Pedestrian and Bicycle Master Plan Updates

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Two cyclist in green bike lane as they approach road intersection with red car waiting.

Getting where we need to go is one of the most important parts of our lives. Whether it's getting to work, school, doctor’s appointments, or recreating, running errands, or for emergencies - we depend on safe and reliable transportation options to move from place to place. Pedestrian and bicycle networks provide options to commute safely and efficiently via biking or walking; the City identifies and prioritizes improvements to these networks through the Pedestrian Master Plan and the Bicycle Master Plan.

Current engagement opportunities

We are currently accepting feedback on the draft Pedestrian Plan Update, including the story map which contains draft plan updates. Click the image below to learn more about the Pedestrian Plan Development Phase.

Box states Pedestrian Discovery Phase. Down arrow. Box contains Pedestrian Discovery Phase with click here icon. Down arrow. Box contains Bicycle Discovery Phase. Down arrow. Box contains Bicycle Plan Development Phase. Down arrow. Box contains stakeholder review.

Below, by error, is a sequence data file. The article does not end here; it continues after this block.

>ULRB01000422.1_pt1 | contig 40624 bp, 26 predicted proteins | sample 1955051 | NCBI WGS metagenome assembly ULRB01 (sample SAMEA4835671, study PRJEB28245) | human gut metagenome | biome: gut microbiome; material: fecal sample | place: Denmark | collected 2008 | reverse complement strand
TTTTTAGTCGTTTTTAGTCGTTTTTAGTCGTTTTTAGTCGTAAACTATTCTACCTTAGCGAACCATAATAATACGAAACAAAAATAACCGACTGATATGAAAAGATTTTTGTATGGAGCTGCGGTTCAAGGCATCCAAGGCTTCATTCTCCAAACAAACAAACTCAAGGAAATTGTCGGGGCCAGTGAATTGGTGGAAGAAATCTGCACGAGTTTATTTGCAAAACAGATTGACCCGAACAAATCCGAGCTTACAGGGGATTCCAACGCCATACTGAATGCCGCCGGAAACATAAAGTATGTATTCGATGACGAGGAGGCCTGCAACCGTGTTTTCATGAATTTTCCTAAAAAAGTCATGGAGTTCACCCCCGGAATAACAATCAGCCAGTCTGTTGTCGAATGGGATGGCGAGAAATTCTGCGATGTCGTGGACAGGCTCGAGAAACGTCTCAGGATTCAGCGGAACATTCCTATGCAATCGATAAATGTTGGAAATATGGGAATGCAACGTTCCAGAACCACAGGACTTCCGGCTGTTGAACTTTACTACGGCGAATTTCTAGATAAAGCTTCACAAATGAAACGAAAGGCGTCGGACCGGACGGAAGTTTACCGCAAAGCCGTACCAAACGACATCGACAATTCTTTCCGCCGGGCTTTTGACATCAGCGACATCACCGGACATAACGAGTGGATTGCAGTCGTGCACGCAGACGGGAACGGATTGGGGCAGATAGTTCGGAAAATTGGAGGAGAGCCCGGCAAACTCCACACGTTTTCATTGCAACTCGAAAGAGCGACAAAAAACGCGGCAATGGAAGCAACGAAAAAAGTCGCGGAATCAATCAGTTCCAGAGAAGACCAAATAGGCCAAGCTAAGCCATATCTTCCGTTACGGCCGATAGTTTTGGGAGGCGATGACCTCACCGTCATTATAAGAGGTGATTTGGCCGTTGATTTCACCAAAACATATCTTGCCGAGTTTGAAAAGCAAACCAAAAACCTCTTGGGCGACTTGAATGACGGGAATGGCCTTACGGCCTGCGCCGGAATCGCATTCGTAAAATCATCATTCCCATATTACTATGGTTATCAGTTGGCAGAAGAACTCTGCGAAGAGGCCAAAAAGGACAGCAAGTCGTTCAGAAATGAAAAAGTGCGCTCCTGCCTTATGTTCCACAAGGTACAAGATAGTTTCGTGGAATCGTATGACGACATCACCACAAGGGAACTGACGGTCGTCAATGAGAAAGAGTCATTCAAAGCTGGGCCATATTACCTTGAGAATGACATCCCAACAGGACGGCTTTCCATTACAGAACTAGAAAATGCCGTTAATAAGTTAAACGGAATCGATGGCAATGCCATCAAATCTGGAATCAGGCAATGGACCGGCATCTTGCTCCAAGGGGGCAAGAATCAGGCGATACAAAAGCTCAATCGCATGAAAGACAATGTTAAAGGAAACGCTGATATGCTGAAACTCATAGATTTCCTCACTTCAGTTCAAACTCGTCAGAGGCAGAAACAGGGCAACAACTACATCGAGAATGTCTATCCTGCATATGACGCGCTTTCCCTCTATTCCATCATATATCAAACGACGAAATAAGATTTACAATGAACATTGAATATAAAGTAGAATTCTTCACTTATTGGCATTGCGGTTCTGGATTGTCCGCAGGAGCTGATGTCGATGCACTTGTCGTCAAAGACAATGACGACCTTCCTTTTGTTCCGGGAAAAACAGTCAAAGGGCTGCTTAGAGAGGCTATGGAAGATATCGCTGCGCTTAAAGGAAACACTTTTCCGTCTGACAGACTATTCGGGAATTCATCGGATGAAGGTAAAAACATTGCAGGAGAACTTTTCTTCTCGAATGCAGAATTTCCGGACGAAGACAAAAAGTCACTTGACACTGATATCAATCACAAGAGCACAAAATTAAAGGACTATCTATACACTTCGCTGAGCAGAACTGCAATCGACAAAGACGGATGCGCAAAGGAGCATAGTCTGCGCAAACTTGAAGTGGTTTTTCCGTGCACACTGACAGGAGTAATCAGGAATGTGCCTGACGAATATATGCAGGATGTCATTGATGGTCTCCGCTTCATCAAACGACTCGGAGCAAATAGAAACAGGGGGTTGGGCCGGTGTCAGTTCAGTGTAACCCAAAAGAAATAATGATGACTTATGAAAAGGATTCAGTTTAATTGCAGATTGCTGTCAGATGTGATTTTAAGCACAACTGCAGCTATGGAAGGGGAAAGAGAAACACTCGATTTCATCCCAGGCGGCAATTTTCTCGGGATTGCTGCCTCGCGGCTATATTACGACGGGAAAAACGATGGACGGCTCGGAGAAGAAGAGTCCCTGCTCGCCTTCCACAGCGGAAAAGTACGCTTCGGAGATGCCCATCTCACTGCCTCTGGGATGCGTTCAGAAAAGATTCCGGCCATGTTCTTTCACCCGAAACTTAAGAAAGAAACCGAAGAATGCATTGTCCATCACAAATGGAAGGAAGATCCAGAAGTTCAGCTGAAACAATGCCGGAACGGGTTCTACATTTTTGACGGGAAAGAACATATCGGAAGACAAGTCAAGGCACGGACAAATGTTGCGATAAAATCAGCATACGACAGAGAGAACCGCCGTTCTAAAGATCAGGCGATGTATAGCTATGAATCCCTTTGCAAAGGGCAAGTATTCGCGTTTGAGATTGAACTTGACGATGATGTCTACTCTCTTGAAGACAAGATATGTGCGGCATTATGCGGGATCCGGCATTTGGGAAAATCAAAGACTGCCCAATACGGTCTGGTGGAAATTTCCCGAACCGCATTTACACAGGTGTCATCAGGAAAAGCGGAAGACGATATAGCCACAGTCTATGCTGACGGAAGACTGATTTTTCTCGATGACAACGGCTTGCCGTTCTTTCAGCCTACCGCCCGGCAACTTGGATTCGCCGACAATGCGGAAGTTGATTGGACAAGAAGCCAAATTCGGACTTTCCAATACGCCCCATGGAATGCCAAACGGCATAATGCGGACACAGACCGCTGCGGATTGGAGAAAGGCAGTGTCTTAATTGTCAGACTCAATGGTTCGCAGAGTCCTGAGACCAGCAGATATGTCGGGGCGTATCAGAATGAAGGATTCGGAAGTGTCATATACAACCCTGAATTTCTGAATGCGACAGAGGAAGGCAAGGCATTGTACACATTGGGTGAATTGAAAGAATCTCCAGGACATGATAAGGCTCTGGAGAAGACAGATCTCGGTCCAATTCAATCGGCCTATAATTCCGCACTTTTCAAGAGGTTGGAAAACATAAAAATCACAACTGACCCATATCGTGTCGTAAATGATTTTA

Why update the Pedestrian and Bicycle Master Plans?

The Pedestrian and Bicycle Master Plans are each city-wide plans that identify future projects to create a more walkable and ridable community. The Pedestrian Master Plan was adopted in 2012 and the Bicycle Master Plan in 2014. Since they were adopted, many projects identified in these master plans have been completed while the city has grown and the needs of the community have changed. The updates will continue the work to advance safe, connected walking and biking networks and supportive programs that encourage active transportation in Bellingham.